On Intrepid Travel In Tonga

Posted by on Jul 13, 2014 in Living, Travel | No Comments

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There is nothing quite as exciting as the idea of intrepid travel. There is a great theoretical appeal to
scenarios such as traipsing through the jungles of Borneo, armed only with a pair of sturdy boots, or backpacking through Asia on the trail of the Buddha. I can just visualise the adventure, the breath-taking scenery, the real-ness of it all! However, for myself this picture lasts approximately sixty seconds before I get somewhat anxious and remember the “dark side” of this kind of devil-may-care type of travel: the
mosquitos! The lack of WiFi and flushable toilets! The real possibility of eating roasted rats somewhere
along the way!

And so, while the idea of intrepid travel is indeed wonderful, I find myself avoiding the realities of it as much as possible. And since I am being perfectly honest, I might as well confess that I don’t even like
camping – I know as a New Zealander I am supposed to join in the national spirit of outdoorsiness, which is fine as long as I am able to enjoy it all knowing I am able to go back to a warm cozy bed at night with basic necessities such as a fridge stocked with gin and tonic.

I was keeping all that in mind when I agreed to travel to Tonga for three weeks. And before you start
pitying me for being overly xenophoebic, while you are flicking through your glossy travel brochure on
the Pacific islands, let me assure you that I had heard from very reliable sources that the kingdom of Tonga is not exactly a tropical paradise. For starters there is the little issue of epidemics like Dengue
Fever, and an entirely new disease with an unpronounceable name, which have been rampaging around
Tonga, infecting young and old alike through the bite of the pesky – and in Tonga unavoidable –
mosquito.

Cue to me rushing to the health food store to stock up on vitamin B1 and garlic pills (supposedly, just like their vampiric kin, mosquitos prefer their blood unflavoured); then on to the home-ware store for
mosquito nets; then the supermarket for every conceivable range of insect repellant, calamine lotion,
painkillers – oh, and not to forget the trip to the doctor for three different types of immunisations.

Paranoid? Maybe. Overly cautious? Most probably.

But hype and anxiety aside, as I have found out, there is some reality to the potential wilderness with
which Tonga came to be associated in my mind. Driving into Nukualofa on the main island of Tongatapu from the airport, one of the first things I noticed was that among the beautiful sunshine and the lush
greenery of the palm tress and other exotic bushes whose names I don’t know, are piles of
rubbish. Everywhere. Trying to ignore the rubbish on the roads, on the beaches, in people’s yards, etc.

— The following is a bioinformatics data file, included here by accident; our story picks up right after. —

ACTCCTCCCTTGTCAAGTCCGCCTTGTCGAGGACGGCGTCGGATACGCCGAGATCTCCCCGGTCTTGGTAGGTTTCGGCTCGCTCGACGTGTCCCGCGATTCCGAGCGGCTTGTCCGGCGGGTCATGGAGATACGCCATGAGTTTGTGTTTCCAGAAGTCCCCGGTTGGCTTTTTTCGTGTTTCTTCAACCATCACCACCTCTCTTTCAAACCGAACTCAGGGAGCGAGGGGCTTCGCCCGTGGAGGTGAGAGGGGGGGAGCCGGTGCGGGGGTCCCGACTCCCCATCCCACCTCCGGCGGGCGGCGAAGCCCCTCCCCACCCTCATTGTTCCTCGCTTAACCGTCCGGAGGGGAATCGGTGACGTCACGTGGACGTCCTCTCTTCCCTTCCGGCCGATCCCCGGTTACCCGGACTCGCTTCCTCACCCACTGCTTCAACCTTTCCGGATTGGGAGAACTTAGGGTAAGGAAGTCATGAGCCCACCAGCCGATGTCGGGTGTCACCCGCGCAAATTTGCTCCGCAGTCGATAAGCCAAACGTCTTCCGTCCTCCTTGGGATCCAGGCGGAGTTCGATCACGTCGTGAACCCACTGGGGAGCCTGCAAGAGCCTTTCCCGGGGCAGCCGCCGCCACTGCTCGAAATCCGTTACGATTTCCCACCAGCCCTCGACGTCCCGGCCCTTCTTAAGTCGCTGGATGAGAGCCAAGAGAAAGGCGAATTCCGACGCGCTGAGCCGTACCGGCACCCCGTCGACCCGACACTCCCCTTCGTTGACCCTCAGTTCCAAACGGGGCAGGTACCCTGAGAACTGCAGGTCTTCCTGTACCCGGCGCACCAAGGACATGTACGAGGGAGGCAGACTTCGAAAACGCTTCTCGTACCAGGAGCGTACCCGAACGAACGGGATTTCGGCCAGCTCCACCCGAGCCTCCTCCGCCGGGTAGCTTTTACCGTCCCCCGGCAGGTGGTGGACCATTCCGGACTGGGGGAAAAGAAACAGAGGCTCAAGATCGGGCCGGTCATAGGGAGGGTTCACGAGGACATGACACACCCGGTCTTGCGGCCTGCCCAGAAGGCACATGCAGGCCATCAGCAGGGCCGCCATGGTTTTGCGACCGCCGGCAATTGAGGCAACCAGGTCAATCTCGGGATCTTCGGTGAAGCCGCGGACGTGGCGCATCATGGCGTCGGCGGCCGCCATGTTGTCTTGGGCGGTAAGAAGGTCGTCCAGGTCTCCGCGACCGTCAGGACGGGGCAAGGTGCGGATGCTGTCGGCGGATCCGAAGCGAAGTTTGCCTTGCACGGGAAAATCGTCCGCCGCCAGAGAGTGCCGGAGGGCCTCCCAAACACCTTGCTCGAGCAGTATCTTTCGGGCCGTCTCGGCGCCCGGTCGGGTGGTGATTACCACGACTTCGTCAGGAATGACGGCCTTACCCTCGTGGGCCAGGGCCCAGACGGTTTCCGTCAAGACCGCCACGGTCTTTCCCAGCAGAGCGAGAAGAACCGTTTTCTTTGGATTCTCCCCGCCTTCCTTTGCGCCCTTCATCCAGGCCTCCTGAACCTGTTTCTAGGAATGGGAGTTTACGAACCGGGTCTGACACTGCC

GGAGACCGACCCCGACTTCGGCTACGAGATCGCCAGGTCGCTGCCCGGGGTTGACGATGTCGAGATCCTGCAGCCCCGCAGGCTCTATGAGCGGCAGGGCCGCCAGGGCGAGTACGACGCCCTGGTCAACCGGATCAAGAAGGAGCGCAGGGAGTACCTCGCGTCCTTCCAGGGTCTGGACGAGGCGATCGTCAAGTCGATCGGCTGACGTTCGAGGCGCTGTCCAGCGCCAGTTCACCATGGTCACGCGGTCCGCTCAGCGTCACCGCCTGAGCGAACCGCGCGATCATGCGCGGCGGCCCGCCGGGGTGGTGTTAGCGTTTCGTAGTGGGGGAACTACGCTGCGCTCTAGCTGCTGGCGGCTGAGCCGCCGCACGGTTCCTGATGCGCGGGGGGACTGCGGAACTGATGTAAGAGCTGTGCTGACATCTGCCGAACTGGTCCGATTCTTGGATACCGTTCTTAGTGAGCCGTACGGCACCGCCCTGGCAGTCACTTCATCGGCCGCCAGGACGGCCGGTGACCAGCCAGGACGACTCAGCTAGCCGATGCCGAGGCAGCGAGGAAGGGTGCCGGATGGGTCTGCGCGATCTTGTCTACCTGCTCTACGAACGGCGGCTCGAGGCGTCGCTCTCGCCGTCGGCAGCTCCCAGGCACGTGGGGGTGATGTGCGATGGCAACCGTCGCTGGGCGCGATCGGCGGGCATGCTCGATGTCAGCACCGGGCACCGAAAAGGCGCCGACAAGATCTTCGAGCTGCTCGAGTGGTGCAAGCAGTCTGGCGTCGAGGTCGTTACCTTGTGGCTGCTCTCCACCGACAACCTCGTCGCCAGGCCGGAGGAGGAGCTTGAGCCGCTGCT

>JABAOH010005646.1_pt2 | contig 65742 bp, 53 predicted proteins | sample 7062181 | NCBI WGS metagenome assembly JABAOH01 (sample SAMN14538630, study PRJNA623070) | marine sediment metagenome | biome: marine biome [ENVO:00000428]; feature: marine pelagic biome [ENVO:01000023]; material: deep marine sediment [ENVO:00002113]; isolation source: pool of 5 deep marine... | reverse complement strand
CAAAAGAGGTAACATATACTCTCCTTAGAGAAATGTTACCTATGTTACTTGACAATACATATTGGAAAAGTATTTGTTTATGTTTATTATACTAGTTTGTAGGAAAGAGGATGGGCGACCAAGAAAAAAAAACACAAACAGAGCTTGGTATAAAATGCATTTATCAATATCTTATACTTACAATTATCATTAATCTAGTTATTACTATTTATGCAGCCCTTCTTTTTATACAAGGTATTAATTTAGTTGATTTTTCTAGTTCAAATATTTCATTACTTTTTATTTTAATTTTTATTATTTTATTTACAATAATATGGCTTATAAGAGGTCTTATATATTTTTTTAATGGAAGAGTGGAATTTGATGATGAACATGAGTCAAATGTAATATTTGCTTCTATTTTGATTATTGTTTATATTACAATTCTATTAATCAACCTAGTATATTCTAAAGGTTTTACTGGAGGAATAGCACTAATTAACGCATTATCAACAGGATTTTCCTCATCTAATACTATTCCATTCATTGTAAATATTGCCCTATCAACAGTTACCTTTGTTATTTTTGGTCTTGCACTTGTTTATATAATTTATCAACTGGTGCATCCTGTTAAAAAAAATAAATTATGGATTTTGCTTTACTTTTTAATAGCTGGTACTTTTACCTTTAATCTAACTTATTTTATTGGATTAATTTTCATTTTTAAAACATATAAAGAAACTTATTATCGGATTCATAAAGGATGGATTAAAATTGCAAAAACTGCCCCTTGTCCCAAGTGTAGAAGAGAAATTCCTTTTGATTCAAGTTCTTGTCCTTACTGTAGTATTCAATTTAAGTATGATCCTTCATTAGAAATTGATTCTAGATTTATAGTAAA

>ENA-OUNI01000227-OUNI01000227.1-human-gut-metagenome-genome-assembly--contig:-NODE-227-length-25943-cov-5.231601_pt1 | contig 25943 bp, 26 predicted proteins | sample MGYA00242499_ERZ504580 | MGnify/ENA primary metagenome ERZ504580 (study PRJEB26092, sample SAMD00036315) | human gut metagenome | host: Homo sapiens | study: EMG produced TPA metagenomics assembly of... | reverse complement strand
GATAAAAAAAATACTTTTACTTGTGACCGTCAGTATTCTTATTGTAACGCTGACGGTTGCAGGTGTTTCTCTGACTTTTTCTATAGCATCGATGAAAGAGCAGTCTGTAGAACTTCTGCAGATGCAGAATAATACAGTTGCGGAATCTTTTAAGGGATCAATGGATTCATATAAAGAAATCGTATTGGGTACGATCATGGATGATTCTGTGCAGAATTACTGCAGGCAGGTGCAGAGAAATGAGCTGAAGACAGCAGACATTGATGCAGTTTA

has become one of my past-times since arriving in Tonga – this is no mean feat, as the rubbish comes in
all shapes and sizes, from plastic wrappers, to cans and bottles, as well as abandoned fridges and burned
out cars. The thing about rubbish on an island is that there is nowhere for it to go – and in the absence of
any infrastructure that is paid to deal with rubbish it just seems to remain a huge burden on the island.

The next thing I noticed were the roaming pigs and dogs – life is short here for either of those species,
and stories abound of dogs who roam too far and end up in somebody’s umu (traditional oven in the
ground). Like the time someone’s uncle saw a dog being run over on an intersection, to then be removed by the army for a tasty addition to that evening’s dinner. True story.

Few houses seem to have fences-and for those that do the fence seems primarily a way to keep the pigs
out of the garden. A short drive out of downtown – where even now you can still see the effects of the 2006 riots about democracy, where half of the old buildings in the town were torched and eight people lost their lives – is an area consisting basically of swampy mangroves, where a multitude of shacks house hundreds of people who have come to Tongatapu from other islands in search of a living. These are people who do not own land on this island, and so they live in this swamp, where mud and dirt reign supreme. Driving through these areas like the tourists that we are, many people smile and kids wave, calling out “Palangi”(non-Tongan).

The kindness and humour of so many of the Tongan people I am meeting is so contrary to the daily struggle that obviously affects many of them. So far they have tolerated my endless questions on possibly- to them anyway- fairly boring issues, they have stopped wondering what exactly a vegetarian eats (“so that means you only eat chicken and pork, right?”), they have tolerated me showing up in their beautiful, out – of -this -world kind of singing church services ( despite the fact that I don’t understand a word of the service and am not a Christian), and they have tolerated me poking my camera everywhere -one young man
even obliging to climb a coconut tree, in case I wanted an action pose.

This, alongside the beautiful climate and surrounds has meant that while there is most definitely an element of intrepidness to traveling around Tongatapu, there are also so many comforts and blessings
here, that I am totally prepared to ignore the fact that I had to spend several hours looking for tonic water to dilute the duty free gin.

With all that in mind, the next stop on our tour is the island of Ha’apai, where earlier this year the category four “cyclone Ian” wiped out much of the housing and infrastructure. And since I have found
out that the Tongan mosquitoes don’t actually care if you have just spent days fortifying your blood with garlic and Vitamins, I am possibly ready for devil-may-care adventure – so watch this space!

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